It is indeed astounding to note as to how technology is enhanced every minute. Brain implants, are technological devices that may join directly to the person’s brain. This could be used after an individual’s brain becomes dysfunctional after a stroke or other head injuries.
Now technology has moved one step further and a brain implant has apparently been created which could more clearly record signals from surrounding neurons in rats. This device was formed at the University of Michigan. The findings could ultimately result in a more effectual treatment for neurological disorders like Parkinson’s disease and paralysis.
Neural electrodes ought to function in time periods ranging from hours to years. When the electrodes are fixed, the brain may first respond to the severe injury with an inflammatory reaction. Then the brain apparently settles into a wound-healing, or chronic, reaction. It may be during this secondary response that the brain tissue may begin to encapsulate the electrode, isolating it from interacting with surrounding neurons.
The new brain implants developed at U-M are encrusted with nanotubes made of poly(3,4-ethylenedioxythiophene) (PEDOT), which is said to be a biocompatible and electrically conductive polymer. It has apparently been shown to record neural signals in a better way as compared to usual metal electrodes.
It was discovered by the U-M researchers that PEDOT nanotubes, apparently improved high-quality unit activity around 30 percent more as opposed to the uncoated sites. Their signal to noise ratio was supposedly greater than four. It was also found that based on in vivo impedance data, PEDOT nanotubes might be used as a fresh technique for biosensing to signify the shift between acute and chronic responses in the brain tissue.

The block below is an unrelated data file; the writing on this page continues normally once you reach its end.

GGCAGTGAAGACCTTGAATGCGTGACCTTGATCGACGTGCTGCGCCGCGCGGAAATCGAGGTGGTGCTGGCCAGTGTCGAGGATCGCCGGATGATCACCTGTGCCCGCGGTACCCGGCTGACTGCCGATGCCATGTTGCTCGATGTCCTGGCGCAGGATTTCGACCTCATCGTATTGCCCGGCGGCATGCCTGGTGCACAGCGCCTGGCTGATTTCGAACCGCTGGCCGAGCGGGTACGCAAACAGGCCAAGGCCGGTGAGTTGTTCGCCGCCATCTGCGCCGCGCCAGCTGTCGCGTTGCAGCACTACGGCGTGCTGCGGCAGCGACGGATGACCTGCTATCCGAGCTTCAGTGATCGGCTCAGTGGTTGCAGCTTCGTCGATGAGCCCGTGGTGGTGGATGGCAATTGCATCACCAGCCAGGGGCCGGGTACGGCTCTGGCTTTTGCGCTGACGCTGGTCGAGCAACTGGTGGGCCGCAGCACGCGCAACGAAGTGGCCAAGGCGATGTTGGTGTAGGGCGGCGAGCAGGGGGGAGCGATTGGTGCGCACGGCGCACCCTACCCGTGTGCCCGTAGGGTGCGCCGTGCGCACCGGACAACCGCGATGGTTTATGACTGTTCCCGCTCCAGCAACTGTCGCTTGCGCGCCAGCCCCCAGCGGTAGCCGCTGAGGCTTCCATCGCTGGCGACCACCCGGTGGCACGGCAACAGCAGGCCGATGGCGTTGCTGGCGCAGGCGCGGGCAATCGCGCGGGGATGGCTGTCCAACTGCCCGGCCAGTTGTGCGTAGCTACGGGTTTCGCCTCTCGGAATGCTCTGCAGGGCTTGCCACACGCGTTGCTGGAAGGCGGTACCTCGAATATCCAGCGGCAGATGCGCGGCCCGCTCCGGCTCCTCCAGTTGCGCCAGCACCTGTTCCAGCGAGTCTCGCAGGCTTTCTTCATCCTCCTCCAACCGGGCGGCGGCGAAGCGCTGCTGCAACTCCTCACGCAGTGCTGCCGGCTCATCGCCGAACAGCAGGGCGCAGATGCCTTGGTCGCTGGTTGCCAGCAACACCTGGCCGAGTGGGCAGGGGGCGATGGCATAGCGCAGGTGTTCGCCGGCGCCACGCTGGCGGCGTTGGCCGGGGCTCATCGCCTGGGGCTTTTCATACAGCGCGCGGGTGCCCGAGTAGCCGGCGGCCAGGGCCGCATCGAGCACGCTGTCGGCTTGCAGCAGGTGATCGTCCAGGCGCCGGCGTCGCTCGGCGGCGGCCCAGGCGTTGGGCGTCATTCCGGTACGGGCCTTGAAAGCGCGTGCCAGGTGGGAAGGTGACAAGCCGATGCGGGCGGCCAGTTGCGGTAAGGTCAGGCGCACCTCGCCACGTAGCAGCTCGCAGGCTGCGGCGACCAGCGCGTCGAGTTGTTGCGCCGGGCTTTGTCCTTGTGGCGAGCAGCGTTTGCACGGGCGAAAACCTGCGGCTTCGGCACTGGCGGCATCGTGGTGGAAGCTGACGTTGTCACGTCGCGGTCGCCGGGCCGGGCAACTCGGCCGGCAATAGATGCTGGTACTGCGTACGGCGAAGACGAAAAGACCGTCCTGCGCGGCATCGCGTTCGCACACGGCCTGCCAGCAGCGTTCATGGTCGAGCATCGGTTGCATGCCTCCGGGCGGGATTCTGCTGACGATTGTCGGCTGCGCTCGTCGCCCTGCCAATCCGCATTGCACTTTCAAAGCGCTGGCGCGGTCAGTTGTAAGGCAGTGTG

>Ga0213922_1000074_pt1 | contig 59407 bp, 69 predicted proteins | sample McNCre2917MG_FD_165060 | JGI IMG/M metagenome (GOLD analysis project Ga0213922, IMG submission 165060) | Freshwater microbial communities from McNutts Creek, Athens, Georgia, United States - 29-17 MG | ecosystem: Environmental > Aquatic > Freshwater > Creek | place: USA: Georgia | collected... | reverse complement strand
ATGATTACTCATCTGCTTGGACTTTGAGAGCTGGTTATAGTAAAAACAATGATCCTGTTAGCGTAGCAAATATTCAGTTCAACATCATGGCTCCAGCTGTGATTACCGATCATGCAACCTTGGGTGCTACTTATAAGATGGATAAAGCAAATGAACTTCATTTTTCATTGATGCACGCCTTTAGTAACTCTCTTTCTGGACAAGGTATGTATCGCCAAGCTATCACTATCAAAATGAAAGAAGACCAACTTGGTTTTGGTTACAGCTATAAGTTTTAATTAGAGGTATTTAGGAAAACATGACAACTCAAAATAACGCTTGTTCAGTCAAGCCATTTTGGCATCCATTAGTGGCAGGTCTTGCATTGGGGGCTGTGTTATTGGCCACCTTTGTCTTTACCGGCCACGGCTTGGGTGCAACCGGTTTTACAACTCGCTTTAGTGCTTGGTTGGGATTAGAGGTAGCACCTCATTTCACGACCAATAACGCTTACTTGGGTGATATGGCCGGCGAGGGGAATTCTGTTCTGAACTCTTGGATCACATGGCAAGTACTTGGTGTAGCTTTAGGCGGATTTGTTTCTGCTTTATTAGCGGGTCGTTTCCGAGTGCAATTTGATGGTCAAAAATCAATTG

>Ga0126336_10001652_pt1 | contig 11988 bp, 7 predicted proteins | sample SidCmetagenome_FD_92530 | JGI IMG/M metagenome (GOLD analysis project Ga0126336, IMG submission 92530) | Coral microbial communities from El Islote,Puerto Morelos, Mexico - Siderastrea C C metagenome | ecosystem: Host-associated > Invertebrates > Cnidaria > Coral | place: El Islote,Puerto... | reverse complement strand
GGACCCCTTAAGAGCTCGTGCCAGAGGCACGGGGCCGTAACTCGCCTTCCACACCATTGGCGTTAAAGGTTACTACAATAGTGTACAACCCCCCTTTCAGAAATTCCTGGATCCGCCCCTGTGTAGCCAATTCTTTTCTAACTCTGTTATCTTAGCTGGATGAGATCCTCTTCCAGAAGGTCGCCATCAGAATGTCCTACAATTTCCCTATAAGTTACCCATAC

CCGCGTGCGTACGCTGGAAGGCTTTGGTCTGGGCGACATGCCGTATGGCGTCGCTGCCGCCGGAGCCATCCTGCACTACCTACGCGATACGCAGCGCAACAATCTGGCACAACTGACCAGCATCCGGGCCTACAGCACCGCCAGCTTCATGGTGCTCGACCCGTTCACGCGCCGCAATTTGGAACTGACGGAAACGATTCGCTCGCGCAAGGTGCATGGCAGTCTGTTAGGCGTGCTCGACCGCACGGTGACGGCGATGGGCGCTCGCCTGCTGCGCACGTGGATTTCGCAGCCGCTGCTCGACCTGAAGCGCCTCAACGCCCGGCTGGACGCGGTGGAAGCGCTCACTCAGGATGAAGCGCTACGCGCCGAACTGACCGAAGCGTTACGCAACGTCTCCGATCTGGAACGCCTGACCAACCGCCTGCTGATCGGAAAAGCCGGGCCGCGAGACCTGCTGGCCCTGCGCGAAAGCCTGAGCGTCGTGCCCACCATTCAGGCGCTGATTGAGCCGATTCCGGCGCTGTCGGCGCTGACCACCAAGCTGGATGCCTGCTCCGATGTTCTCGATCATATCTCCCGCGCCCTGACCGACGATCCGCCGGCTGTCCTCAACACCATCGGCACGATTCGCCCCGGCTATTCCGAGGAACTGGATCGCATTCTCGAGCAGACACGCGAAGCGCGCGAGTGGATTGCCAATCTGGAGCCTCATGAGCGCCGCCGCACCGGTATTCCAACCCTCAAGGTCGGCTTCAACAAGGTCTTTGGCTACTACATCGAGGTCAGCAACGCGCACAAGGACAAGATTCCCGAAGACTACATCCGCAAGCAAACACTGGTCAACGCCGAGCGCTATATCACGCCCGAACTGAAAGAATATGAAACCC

Mohammad Reza Abidian, a post-doctoral researcher working with Professor Daryl Kipke in the Neural Engineering Laboratory at the U-M Department of Biomedical Engineering, commented, “Microelectrodes implanted in the brain are increasingly being used to treat neurological disorders. Moreover, these electrodes enable neuroprosthetic devices, which hold the promise to return functionality to individuals with spinal cord injuries and neurodegenerative diseases. However, robust and reliable chronic application of neural electrodes remains a challenge.”
In the experiment, the researchers apparently fixed two neural microelectrodes in the brains of three rats. PEDOT nanotubes were made-up on the surface of every other recording site via a nanofiber templating technique. During 7 weeks, researchers observed the electrical impedance of the recording sites and supposedly gauged the quality of recording signals.
PEDOT nanotubes in the coating apparently facilitate the electrodes to function with less electrical resistance as compared to present metal electrode sites, which means they could converse more clearly with individual neurons.
Abidian mentioned, “Conducting polymers are biocompatible and have both electronic and ionic conductivity. Therefore, these materials are good candidates for biomedical applications such as neural interfaces, biosensors and drug delivery systems.”
In the experiments, the Michigan researchers used PEDOT nanotubes to microelectrodes supplied by the U-M Center for Neural Communication Technology. The PEDOT nanotube coatings were apparently formed in the laboratory of David C. Martin, who is now an adjunct professor of materials science and engineering, macromolecular science and engineering, and biomedical engineering.
Abidian mentioned, “This study paves the way for smart recording electrodes that can deliver drugs to alleviate the immune response of encapsulation.”
In earlier experiments, Abidian and his colleagues had demonstrated that PEDOT nanotubes could carry drugs with them to avert encapsulation.
The findings are published in the journal Advanced Materials.